Otto Zitko


getting hot

“Obviously a drawing of a person is not a real person, but a drawing of a line is a real line.”
(From: Andrew Wilson, “Sol LeWitt Interviewed”, in: Sol LeWitt, Critical Texts. Adachiara Zevi (ed.), Rome 1995, p. 125)

If we take a look at the meaning of a line in Otto Zitko’s work, we will see that he uses it very deliberately in a number of different ways. Responding to the operative possibilities of a particular situation, sometimes he opens up an illusory space where the drawing develops, other times his line networks focus on the architectural structure of the real space. In his all-over space drawings (the latest examples of his works have been on display in Arnolfini in Bristol and can now be seen in Hamburger Bahnhof in Berlin until 31.12.2010), the line takes over the function of defining the spatial structure and dimension. In its interaction with architecture, the line itself becomes an autonomous matter. However, if we look at Zitko’s serial works on aluminium or paper, we will find other approaches, where the line refers to an issue beyond the drawing and provokes illusionistic projections in our perception.

In the exhibition getting hot at Krobath Berlin, Otto Zitko presents a series of large-format aluminium panels, which – if we choose – we can interpret as a kind of “expression” of a psycho-physical event. It is possibly the intimate and private atmosphere of the artist’s workshop that drives this devotion to the private self. Unlike in his all-enveloping in situ works, the analytical aspect no longer plays a central role. Here, there is no need to pay attention to perspectives, viewing angle and harmony with external factors. And these works do not involve physical effort, which must be carefully regulated and directed in the space drawings. The artist can devote himself to the process of mental and physical experience.

The title of the exhibition, with its double meaning, already makes reference to a sensual experience. It is getting hotter and hotter. Considering the time of year these paintings were created, namely in the heat of the summer, the title can also be taken literally. The result is blood red, elliptical forms, and it is no coincidence that they are reminiscent of the female vulva. Otto Zitko engages in a hypnotic cycle, revolving around himself. He gets, or rather paints, himself into an absolutely private state. It is private because in the moment of creation he neither needs to take account of external circumstances, nor does he claim to be making a verifiable statement. The interpretation remains open, but our perception of the works is a result of our own projections. In this case, the line acts as an illusionistic and psycho-motoric expression.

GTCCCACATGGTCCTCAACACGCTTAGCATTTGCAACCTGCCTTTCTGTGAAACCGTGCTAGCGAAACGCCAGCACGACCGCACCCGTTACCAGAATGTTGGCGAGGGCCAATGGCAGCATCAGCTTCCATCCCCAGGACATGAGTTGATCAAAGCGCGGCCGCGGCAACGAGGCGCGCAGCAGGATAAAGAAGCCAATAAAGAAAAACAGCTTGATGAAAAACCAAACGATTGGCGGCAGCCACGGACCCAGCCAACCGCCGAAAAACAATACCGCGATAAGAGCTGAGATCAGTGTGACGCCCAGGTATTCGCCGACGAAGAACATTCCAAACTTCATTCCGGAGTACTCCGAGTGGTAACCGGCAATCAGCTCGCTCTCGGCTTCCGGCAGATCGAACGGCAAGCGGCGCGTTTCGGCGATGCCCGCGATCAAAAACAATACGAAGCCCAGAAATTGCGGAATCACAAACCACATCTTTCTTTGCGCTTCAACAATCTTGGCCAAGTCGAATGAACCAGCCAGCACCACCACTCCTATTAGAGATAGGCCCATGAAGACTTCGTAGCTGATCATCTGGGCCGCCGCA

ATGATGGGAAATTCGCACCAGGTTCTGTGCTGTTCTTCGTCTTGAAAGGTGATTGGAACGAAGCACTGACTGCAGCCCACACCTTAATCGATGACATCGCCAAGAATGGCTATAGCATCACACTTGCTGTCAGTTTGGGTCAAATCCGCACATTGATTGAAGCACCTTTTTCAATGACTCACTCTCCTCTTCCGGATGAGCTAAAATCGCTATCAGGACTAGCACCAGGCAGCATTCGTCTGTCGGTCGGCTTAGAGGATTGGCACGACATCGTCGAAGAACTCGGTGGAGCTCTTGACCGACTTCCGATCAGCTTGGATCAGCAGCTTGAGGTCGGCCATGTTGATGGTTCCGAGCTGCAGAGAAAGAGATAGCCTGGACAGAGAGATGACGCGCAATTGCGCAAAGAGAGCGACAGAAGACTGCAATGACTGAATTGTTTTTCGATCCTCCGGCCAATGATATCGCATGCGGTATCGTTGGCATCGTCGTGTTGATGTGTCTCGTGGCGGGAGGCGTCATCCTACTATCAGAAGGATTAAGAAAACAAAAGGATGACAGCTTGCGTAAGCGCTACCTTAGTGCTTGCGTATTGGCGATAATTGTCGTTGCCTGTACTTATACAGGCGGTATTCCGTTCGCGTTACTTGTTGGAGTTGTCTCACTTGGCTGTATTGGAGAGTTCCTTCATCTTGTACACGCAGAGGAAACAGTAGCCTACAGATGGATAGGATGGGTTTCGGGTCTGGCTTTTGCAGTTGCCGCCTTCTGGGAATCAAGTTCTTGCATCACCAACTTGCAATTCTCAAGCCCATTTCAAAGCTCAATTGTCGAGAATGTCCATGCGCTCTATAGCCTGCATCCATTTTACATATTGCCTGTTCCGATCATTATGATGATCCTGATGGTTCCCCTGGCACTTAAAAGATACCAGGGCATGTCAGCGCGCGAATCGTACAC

The idea behind the picture comes into being during the creation process. The space between the artist and his object gradually decreases, until everything becomes blurred and the distanced view controlling the critical mind has all but disappeared. The acts of thinking and feeling turn into an unconsciously controlled flow of signs and symbols. Analysis is only possible by taking a step back and regaining the distance. Otto Zitko rescues himself from a somnambulistic condition and obtains an overview and a clear perception. He resolutely sets and repeats a few lines in blue, black and silver, which revise, magnify or emphasise. This revision is a signal-like gesture which brings a formal conclusion to the work and bears testimony to the reclamation of control and awareness.

With a focus on the various frameworks (experiences of production and perception, varying states of consciousness involving not only instants of blurred vision but also moments of clarity and analytical insight, conveyance of expression and conceptual form, etc.), Otto Zitko’s works invariably comprise variant forms of his line systems.

© Linda Klösel, Vienna 2010
English translation: Mandana Taban